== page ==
|US8623151||Mar 23, 2012||Jan 7, 2014||Ecolab Usa Inc.||Terpolymer containing maleic acid, vinyl acetate, and alkyl acrylate monomers for aluminum protection|
|US8636918||Jul 30, 2012||Jan 28, 2014||Ecolab Usa Inc.||Cleaning composition containing a polysaccharide hybrid polymer composition and methods of controlling hard water scale|
|US8642530||Apr 5, 2013||Feb 4, 2014||Ecolab Usa Inc.||Fast drying and fast draining rinse aid|
|US8674021||Jul 20, 2007||Mar 18, 2014||Akzo Nobel N.V.||Sulfonated graft copolymers|
|US8679366||Jul 30, 2012||Mar 25, 2014||Ecolab Usa Inc.||Cleaning composition containing a polysaccharide graft polymer composition and methods of controlling hard water scale|
|US8740993||Mar 23, 2012||Jun 3, 2014||Ecolab Usa Inc.||Method for reduced encrustation of textiles using a polymer comprising maleic acid, vinyl acetate, and alkyl acrylate|
|US8759269||Jul 19, 2010||Jun 24, 2014||Ecolab Usa Inc.||Solidification matrix including a salt of a straight chain saturated mono-, di-, and tri- carboxylic acid|
|US8772221||Sep 5, 2012||Jul 8, 2014||Ecolab Usa Inc.||Solidification matrices using phosphonocarboxylic acid copolymers and phosphonopolyacrylic acid homopolymers|
|US8802611||May 3, 2010||Aug 12, 2014||Ecolab Usa Inc.||Highly concentrated caustic block for ware washing|
|US8802617||Nov 8, 2012||Aug 12, 2014||Ecolab Usa Inc.||Polyglycerol graft polymers with low concentrations of carboxylic acid containing monomers and their applications|
|US8809249||Jun 7, 2013||Aug 19, 2014||Ecolab Usa Inc.||High alkaline detergent composition with enhanced scale control|
|US8841246||Jul 30, 2012||Sep 23, 2014||Ecolab Usa Inc.||Cleaning composition containing a polysaccharide hybrid polymer composition and methods of improving drainage|
|US8853144||Jul 30, 2012||Oct 7, 2014||Ecolab Usa Inc.||Cleaning composition containing a polysaccharide graft polymer composition and methods of improving drainage|
|US8883035||Jul 27, 2010||Nov 11, 2014||Ecolab Usa Inc.||Formulation of a ware washing solid controlling hardness|
|US8888924||Aug 24, 2012||Nov 18, 2014||Ecolab Usa Inc.||Freestanding detergent composition not requiring an automated dispenser|
|US8906839||Aug 11, 2010||Dec 9, 2014||Ecolab Usa Inc.||Alkaline detergent containing mixing organic and inorganic sequestrants resulting in improved soil removal|
|US8916050||Sep 27, 2005||Dec 23, 2014||Special Water Patents B.V.||Methods and compositions for treatment of water|
|US8935118||Sep 5, 2013||Jan 13, 2015||Ecolab USA, Inc.||Wetting agents for aseptic filling|
|US8945314||Jul 30, 2012||Feb 3, 2015||Ecolab Usa Inc.||Biodegradable stability binding agent for a solid detergent|
|US8957011||Jan 8, 2014||Feb 17, 2015||Ecolab Usa Inc.||Fast drying and fast draining rinse aid|
|US8957246||Nov 8, 2011||Feb 17, 2015||Ecolab USA, Inc.||Method for making a peroxycarboxylic acid|
|US9011610||Jun 22, 2012||Apr 21, 2015||Ecolab Usa Inc.||Solid fast draining/drying rinse aid for high total dissolved solid water conditions|
|US9051406||Nov 2, 2012||Jun 9, 2015||Akzo Nobel Chemicals International B.V.||Graft dendrite copolymers, and methods for producing the same|
|US9090857||May 20, 2014||Jul 28, 2015||Ecolab Usa Inc.||Solidification matrices using phosphonocarboxylic acid copolymers and phosphonopolyacrylic acid homopolymers|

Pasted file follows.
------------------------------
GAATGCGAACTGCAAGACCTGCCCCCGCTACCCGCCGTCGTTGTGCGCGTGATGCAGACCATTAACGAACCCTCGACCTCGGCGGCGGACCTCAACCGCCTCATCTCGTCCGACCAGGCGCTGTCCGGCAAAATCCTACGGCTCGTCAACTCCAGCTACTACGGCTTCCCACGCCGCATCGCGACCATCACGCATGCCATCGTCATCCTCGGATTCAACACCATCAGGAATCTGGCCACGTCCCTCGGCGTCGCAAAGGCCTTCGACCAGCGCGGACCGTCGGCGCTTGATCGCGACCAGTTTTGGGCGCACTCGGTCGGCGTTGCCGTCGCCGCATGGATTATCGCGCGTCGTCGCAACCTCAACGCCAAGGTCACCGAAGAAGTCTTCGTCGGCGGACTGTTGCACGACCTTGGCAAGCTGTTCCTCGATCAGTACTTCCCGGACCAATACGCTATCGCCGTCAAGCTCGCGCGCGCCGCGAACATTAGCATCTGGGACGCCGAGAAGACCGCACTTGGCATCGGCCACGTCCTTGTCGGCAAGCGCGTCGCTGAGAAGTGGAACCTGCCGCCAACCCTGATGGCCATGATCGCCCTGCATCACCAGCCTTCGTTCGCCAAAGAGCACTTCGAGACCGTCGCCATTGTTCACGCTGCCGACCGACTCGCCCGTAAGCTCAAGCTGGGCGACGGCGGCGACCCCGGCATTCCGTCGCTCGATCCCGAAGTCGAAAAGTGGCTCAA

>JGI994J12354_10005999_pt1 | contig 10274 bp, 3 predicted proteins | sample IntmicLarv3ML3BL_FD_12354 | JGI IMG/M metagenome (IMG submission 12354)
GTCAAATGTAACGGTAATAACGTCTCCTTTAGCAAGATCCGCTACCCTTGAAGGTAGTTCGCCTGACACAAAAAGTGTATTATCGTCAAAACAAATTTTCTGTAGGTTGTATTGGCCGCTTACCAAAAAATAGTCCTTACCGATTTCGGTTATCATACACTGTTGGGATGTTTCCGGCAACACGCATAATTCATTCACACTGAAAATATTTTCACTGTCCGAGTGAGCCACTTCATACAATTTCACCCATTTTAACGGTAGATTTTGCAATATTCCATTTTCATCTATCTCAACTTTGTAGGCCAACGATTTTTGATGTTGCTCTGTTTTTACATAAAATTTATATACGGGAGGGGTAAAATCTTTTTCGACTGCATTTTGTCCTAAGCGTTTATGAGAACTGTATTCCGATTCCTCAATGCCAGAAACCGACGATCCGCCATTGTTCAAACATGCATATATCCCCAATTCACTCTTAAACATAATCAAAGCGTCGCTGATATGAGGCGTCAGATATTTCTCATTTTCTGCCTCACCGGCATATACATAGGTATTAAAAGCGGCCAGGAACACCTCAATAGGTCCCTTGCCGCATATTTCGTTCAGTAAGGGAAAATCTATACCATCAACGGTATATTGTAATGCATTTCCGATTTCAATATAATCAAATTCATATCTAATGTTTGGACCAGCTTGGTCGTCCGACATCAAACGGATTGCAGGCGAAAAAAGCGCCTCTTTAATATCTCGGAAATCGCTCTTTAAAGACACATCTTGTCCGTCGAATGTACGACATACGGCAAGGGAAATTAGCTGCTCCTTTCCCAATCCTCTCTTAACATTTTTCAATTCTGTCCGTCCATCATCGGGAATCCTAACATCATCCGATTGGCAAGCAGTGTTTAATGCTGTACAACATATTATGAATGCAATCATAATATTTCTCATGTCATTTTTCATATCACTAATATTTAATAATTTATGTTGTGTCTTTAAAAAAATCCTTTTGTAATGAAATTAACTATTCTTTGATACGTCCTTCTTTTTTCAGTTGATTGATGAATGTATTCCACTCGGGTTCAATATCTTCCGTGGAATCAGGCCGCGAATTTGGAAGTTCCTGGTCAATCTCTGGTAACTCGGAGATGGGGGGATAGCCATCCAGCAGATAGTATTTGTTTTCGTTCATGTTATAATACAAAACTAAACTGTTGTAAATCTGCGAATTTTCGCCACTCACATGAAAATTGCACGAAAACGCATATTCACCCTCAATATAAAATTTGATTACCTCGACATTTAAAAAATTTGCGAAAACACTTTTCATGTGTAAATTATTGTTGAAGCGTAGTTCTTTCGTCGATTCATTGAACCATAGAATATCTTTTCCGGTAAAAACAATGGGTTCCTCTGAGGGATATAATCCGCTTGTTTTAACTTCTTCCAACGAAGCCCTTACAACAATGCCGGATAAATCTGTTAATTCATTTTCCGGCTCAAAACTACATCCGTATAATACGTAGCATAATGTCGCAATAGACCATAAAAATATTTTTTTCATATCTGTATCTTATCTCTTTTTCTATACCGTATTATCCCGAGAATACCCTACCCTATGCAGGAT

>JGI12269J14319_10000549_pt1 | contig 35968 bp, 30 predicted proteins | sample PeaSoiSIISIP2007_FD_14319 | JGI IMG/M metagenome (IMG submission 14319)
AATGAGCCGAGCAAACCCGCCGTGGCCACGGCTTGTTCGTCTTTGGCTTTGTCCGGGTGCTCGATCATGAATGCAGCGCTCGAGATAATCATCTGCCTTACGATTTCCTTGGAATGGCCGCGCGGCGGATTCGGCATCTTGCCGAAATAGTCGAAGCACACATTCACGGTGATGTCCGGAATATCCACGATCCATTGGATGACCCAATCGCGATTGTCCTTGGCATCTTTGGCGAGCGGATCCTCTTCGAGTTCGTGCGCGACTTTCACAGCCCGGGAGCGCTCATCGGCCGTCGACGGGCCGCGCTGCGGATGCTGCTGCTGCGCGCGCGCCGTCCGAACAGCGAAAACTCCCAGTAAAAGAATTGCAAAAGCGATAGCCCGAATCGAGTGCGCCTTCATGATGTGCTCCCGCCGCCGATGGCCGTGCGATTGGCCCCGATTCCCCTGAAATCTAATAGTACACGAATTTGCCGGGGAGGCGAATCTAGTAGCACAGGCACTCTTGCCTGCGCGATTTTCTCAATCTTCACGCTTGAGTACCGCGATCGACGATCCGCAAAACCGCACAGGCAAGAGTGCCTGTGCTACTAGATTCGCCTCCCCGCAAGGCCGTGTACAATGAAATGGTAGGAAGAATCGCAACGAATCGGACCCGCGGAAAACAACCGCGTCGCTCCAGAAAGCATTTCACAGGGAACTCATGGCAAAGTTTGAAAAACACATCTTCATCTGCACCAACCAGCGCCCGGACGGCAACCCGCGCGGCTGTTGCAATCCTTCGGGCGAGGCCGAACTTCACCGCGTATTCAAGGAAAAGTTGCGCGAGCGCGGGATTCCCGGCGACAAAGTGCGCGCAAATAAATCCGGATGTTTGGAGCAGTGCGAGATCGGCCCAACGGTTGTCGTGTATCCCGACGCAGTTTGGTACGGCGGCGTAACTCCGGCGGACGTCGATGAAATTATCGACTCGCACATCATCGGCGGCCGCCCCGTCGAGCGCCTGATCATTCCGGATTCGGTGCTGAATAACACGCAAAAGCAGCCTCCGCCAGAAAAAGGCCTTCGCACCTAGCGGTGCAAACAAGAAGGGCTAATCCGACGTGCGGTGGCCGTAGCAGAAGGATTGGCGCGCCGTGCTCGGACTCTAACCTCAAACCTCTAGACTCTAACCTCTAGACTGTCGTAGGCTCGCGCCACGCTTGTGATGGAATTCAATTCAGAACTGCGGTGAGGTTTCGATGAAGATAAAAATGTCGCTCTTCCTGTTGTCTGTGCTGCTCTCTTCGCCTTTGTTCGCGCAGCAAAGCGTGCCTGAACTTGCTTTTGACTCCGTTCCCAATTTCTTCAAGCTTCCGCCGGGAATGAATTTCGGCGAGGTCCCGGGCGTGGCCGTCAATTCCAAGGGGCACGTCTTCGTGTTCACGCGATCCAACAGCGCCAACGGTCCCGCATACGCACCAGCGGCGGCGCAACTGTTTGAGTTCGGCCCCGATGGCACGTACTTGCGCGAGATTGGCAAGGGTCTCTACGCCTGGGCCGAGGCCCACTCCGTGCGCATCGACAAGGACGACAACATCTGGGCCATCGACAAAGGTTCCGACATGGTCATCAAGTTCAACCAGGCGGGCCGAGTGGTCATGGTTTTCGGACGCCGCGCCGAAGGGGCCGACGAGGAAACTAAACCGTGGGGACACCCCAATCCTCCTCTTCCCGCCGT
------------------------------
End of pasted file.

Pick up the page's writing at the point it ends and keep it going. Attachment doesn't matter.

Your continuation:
|US9109068||Jul 30, 2010||Aug 18, 2015||Akzo Nobel N.V.||Hybrid copolymer compositions|
|US9288982||Dec 31, 2014||Mar 22, 2016||Ecolab USA, Inc.||Method for making a peroxycarboxylic acid|
|US9309489||Sep 19, 2014||Apr 12, 2016||Ecolab Usa Inc||Cleaning composition containing a polysaccharide hybrid polymer composition and methods of improving drainage|
|US9309490||Sep 19, 2014||Apr 12, 2016||Ecolab Usa Inc.||Cleaning composition containing a polysaccharide graft polymer compositon and methods of improving drainage|
|US9321873||Jul 30, 2010||Apr 26, 2016||Akzo Nobel N.V.||Hybrid copolymer compositions for personal care applications|
|US9365805||May 15, 2014||Jun 14, 2016||Ecolab Usa Inc.||Bio-based pot and pan pre-soak|
|US9453184||Feb 16, 2015||Sep 27, 2016||Ecolab USA, Inc.||Fast drying and fast draining rinse aid comprising a mixture of alkoxylated alcohol surfactants|
|US9560874||Aug 22, 2011||Feb 7, 2017||Ecolab Usa Inc.||Treatment of animal carcasses|
|US9560875||Aug 23, 2011||Feb 7, 2017||Ecolab Usa Inc.||Treatment of animal carcasses|
|US9567551||Aug 27, 2013||Feb 14, 2017||Ecolab Usa Inc.||Solid rinse aid composition and method of making same|
|US9670433||Dec 28, 2015||Jun 6, 2017||Ecolab Usa Inc.||Hard surface cleaning compositions|
|US9670438||Jan 12, 2016||Jun 6, 2017||Ecolab Usa Inc.||Composition and method for the treatment of sunscreen stains in textiles|
|US20030040458 *||Aug 13, 2001||Feb 27, 2003||Ecolab Inc.||Solid detergent composition and method for solidifying a detergent composition|
|US20030164479 *||Nov 25, 2002||Sep 4, 2003||Cooper Industries, Inc., A Texas Corporation||Dielectric fluid having defined chemical composition for use in electrical apparatus|
|US20040026665 *||Jul 31, 2002||Feb 12, 2004||Greg Griese||Non-surfactant solubilizing agent|
|US20040069975 *||Jul 15, 2003||Apr 15, 2004||Cooper Industries, A Ohio Corporation||Vegetable oil based dielectric fluid and methods of using same|
|US20040121932 *||Dec 19, 2002||Jun 24, 2004||Griese Greg G.||Rheology modifier concentrate|
|US20040122112 *||Sep 6, 2002||Jun 24, 2004||Greg Griese||Non-surfactant solubilizing agent|
|US20040151906 *||Nov 21, 2003||Aug 5, 2004||Olivier Pinto||Flame-retardant cable|